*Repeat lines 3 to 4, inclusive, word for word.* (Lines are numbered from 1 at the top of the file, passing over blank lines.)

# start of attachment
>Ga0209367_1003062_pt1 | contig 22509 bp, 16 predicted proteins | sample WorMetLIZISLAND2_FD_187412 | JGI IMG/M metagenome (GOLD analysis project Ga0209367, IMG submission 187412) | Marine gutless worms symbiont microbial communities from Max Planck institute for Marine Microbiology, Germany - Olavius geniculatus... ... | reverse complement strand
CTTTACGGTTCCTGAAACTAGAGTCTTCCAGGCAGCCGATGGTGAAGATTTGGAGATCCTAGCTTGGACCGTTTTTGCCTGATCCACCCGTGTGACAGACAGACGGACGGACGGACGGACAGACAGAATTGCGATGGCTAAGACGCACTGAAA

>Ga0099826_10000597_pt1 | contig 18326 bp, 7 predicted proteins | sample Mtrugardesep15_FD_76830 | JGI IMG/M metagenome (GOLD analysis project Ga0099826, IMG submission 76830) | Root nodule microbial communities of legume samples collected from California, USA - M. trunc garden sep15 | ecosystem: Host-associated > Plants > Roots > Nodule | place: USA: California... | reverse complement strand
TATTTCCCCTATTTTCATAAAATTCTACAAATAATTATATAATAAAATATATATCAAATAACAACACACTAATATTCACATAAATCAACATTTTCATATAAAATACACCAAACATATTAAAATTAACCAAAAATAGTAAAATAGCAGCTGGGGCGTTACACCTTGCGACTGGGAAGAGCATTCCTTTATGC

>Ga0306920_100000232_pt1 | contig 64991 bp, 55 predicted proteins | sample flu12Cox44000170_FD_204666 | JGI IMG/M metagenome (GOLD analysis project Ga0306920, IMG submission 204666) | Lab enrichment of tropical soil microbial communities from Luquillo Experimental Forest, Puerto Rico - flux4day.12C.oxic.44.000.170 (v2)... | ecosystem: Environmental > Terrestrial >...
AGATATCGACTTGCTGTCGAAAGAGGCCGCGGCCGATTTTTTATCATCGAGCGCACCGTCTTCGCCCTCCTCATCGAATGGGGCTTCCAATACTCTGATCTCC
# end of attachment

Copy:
>Ga0099826_10000597_pt1 | contig 18326 bp, 7 predicted proteins | sample Mtrugardesep15_FD_76830 | JGI IMG/M metagenome (GOLD analysis project Ga0099826, IMG submission 76830) | Root nodule microbial communities of legume samples collected from California, USA - M. trunc garden sep15 | ecosystem: Host-associated > Plants > Roots > Nodule | place: USA: California... | reverse complement strand
TATTTCCCCTATTTTCATAAAATTCTACAAATAATTATATAATAAAATATATATCAAATAACAACACACTAATATTCACATAAATCAACATTTTCATATAAAATACACCAAACATATTAAAATTAACCAAAAATAGTAAAATAGCAGCTGGGGCGTTACACCTTGCGACTGGGAAGAGCATTCCTTTATGC